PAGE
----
## A Machine Learning Technique to Identify Transit Shaped Signals

Daniel Wysocki • • journal_club

# Paper

“A Machine Learning Technique to Identify Transit Shaped Signals” by Thompson et al.

http://arxiv.org/pdf/1509.00041.pdf

# Summary

Supervised machine learning is used to automatically identify expolanets from Kepler light curves.

## Figures

Figure 1 shows some transit-like TCEs, folded on the left, and binned on the right. Figure 2 shows the same for non-transit-like TCEs.

Figure 4 shows a histogram of `log(T_LPP)`

for (non-)transit-like TCEs.

Figure 5 shows a histogram of `log(T_LPP)`

for injected transits, divided into pass/fail.

## Procedure

### Binning

(Summarized in Section 3.2, page 3, 3rd paragraph in the right column)

- Each star’s light curve is folded on the Threshold Crossing Event (TCE) periods provided by the NExScI archive
- An equal number of bins near the TCE are chosen for each light curve
- Bins are selected such that 51 lie within, and 90 outside the transit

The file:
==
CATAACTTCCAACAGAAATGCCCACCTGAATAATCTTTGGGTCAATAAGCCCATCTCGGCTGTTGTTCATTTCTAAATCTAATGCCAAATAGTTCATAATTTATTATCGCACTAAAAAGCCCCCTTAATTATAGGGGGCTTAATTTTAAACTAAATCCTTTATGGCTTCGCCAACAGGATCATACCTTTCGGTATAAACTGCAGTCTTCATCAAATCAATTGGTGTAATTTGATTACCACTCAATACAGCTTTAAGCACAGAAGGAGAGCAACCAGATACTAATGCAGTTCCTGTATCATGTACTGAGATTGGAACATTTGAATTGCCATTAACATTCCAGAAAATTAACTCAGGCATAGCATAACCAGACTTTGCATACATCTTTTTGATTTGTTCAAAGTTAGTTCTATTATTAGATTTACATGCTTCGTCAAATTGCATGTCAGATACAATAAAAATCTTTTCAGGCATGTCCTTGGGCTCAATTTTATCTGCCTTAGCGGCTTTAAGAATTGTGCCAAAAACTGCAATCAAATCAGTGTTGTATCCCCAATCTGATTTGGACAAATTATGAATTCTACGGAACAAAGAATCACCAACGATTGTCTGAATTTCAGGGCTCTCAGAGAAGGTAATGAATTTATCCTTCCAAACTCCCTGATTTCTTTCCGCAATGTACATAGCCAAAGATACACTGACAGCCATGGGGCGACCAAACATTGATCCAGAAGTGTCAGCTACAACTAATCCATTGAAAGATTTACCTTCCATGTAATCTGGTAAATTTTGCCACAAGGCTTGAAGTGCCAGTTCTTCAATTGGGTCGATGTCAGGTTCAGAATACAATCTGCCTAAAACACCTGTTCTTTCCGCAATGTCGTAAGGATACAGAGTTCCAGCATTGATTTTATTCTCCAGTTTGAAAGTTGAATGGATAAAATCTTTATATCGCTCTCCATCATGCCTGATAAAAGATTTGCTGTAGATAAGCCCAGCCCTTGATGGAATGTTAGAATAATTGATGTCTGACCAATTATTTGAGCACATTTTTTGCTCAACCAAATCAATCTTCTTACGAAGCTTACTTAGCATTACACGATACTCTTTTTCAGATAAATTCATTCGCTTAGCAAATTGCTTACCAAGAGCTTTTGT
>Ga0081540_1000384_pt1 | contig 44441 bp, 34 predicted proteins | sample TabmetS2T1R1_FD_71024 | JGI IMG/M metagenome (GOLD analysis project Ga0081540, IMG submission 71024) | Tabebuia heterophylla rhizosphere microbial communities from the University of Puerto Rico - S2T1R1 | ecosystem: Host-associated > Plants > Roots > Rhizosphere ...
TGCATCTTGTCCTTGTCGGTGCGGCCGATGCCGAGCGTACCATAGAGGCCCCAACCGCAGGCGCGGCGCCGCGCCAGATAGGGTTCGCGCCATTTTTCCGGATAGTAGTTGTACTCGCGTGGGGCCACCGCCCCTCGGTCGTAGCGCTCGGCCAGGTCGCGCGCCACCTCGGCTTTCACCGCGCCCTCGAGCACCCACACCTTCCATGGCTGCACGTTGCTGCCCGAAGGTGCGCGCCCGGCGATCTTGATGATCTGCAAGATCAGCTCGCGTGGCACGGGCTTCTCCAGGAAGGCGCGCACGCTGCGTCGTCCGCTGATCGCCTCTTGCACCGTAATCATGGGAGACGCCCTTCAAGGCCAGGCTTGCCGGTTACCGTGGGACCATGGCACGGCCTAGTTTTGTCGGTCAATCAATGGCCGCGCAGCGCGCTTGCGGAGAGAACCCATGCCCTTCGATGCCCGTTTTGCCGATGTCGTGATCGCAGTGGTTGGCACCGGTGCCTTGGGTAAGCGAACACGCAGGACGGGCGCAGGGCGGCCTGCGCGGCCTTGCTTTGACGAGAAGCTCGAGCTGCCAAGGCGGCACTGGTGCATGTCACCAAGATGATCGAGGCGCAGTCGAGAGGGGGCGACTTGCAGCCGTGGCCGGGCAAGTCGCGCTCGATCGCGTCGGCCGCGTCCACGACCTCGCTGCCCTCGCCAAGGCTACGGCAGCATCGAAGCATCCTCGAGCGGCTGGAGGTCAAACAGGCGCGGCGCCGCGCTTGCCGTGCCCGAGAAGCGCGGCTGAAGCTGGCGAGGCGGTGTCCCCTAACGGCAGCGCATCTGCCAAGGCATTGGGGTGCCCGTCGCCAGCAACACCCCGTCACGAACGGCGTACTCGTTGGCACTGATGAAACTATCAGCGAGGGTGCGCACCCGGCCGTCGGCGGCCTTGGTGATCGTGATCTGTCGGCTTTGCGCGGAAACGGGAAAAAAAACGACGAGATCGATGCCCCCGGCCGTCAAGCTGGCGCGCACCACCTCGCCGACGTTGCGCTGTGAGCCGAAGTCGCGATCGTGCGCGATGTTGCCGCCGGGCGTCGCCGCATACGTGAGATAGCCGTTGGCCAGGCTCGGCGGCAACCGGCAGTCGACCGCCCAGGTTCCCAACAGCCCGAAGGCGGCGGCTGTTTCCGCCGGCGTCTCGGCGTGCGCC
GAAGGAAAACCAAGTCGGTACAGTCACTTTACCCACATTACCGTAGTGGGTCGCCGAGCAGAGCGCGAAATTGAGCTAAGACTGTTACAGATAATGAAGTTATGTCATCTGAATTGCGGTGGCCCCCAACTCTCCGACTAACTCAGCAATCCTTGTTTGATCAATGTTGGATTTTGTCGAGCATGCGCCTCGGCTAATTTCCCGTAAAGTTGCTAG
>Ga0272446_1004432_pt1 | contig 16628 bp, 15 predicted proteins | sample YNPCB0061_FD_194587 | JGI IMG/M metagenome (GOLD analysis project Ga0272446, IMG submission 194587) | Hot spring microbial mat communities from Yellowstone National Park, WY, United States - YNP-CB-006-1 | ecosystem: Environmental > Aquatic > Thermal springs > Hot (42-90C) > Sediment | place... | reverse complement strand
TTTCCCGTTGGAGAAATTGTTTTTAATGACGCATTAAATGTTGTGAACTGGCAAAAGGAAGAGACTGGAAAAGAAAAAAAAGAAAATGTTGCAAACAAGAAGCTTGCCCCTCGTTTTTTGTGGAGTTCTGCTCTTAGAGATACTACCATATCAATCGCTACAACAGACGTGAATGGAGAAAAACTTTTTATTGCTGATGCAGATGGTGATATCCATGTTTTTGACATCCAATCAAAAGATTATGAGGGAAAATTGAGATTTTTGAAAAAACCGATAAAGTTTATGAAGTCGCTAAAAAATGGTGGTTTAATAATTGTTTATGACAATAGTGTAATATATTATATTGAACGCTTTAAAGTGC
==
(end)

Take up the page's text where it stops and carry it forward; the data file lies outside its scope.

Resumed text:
- (See Section 3.5 on page 5 for details)

- Bins are selected such that 51 lie within, and 90 outside the transit
- The mean of each bin is used as the magnitude
- Points are sorted by phase
- Points are normalized such that the minimum occurs at -1

### Dimensionality Reduction

(Summarized in Section 3.3, beginning of page 5)

- Locality preserving projections (LPP) projects the binned light curves into a lower dimensional space
- Algorithm is similar to PCA
- Less sensitive to outliers
- Better at preserving locality (hence the name) for methods like k-NN

- produces a 20-dimensional feature vector for each event

- Algorithm is similar to PCA

### Classification

(Summarized in Section 3.5, pages 5 and 7)

- The k-nearest neighbor (k-NN) algorithm is used to label the events as transit-like or not
- Training data are known transit-like events from kepler
- (Section 3.4, page 5)

- k = 15
- Distance is measured by the Euclidean 2-norm
`T_LPP`

is the mean of the`k`

distances- If
`T_LPP`

for a given TCE is within the range of values for*known*transit-like events, it is labeled as one

- If

- Training data are known transit-like events from kepler

## Results

- Removes over 90% of non-transiting candidates from Kepler data, and retains over 99% of known transits
- Loses 1% of injected transits
- (Injection described in Section 3.6, page 7)